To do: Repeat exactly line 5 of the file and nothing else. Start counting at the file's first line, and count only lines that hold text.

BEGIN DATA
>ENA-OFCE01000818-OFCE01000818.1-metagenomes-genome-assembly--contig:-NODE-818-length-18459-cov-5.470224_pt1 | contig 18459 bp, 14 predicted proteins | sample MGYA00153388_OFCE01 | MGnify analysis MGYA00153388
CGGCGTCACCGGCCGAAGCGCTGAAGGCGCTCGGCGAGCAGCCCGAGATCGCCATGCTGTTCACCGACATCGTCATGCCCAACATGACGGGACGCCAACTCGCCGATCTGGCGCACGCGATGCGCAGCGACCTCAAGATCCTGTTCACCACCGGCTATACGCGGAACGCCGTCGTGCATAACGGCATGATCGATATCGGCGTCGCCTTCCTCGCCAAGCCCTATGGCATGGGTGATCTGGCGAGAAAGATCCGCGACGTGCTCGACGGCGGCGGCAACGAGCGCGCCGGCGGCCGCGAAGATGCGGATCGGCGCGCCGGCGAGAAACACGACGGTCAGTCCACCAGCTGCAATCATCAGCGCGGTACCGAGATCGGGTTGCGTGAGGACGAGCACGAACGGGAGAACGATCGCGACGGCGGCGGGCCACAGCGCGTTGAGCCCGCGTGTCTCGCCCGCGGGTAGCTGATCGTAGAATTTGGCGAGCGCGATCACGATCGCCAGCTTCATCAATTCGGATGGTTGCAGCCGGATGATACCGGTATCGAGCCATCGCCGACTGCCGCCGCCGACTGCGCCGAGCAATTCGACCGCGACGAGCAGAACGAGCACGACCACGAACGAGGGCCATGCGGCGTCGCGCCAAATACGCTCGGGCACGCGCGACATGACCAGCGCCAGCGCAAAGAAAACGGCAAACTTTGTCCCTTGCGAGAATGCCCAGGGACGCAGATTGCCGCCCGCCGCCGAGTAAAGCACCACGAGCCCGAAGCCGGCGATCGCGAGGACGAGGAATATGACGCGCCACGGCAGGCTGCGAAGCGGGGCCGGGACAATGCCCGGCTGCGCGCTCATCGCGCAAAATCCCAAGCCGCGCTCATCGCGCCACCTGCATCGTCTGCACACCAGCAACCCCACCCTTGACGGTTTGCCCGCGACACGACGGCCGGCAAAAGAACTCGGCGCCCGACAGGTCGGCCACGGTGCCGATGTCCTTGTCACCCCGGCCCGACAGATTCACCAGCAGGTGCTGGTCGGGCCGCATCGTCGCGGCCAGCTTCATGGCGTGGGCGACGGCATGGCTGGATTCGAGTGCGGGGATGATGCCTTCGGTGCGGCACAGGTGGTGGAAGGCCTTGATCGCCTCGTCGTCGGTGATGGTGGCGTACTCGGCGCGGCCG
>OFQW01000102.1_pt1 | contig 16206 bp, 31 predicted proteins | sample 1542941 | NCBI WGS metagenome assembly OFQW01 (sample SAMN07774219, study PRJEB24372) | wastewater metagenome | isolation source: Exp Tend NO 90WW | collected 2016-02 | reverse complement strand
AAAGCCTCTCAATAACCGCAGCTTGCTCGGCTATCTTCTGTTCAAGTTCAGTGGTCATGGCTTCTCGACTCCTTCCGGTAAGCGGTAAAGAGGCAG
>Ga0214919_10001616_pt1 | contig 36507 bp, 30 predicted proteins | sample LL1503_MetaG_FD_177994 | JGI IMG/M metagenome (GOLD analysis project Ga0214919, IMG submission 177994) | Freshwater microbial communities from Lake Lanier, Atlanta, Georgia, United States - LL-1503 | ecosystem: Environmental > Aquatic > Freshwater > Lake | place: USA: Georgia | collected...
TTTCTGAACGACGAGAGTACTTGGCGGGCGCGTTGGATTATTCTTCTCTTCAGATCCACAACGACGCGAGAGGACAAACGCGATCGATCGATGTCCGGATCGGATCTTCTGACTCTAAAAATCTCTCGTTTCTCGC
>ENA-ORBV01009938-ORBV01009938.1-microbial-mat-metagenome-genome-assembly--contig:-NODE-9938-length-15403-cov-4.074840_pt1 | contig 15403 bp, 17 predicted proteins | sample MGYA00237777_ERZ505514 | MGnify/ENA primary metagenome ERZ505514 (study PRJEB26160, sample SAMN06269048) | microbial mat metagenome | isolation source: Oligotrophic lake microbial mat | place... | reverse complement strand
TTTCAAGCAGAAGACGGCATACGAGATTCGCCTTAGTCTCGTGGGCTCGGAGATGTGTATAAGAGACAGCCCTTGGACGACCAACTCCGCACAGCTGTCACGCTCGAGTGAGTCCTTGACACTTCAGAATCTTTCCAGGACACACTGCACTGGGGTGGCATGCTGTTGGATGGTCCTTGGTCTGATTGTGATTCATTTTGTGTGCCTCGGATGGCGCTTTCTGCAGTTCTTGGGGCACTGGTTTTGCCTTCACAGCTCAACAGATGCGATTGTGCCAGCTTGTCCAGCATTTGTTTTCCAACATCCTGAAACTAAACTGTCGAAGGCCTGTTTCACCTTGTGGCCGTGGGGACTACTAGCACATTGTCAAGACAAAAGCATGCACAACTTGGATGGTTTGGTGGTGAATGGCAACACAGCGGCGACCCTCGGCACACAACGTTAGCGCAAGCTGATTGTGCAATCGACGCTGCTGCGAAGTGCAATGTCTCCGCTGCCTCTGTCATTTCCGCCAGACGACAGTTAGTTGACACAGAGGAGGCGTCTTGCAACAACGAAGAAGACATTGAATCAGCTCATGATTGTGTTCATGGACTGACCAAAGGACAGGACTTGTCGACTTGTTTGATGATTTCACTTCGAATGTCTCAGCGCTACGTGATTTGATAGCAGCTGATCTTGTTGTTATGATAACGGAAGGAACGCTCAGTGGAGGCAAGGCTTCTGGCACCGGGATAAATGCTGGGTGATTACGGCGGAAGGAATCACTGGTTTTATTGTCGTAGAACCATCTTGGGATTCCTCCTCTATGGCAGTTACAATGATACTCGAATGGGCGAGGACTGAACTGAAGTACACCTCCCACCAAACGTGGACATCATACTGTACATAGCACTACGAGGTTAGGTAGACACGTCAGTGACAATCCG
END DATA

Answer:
>Ga0214919_10001616_pt1 | contig 36507 bp, 30 predicted proteins | sample LL1503_MetaG_FD_177994 | JGI IMG/M metagenome (GOLD analysis project Ga0214919, IMG submission 177994) | Freshwater microbial communities from Lake Lanier, Atlanta, Georgia, United States - LL-1503 | ecosystem: Environmental > Aquatic > Freshwater > Lake | place: USA: Georgia | collected...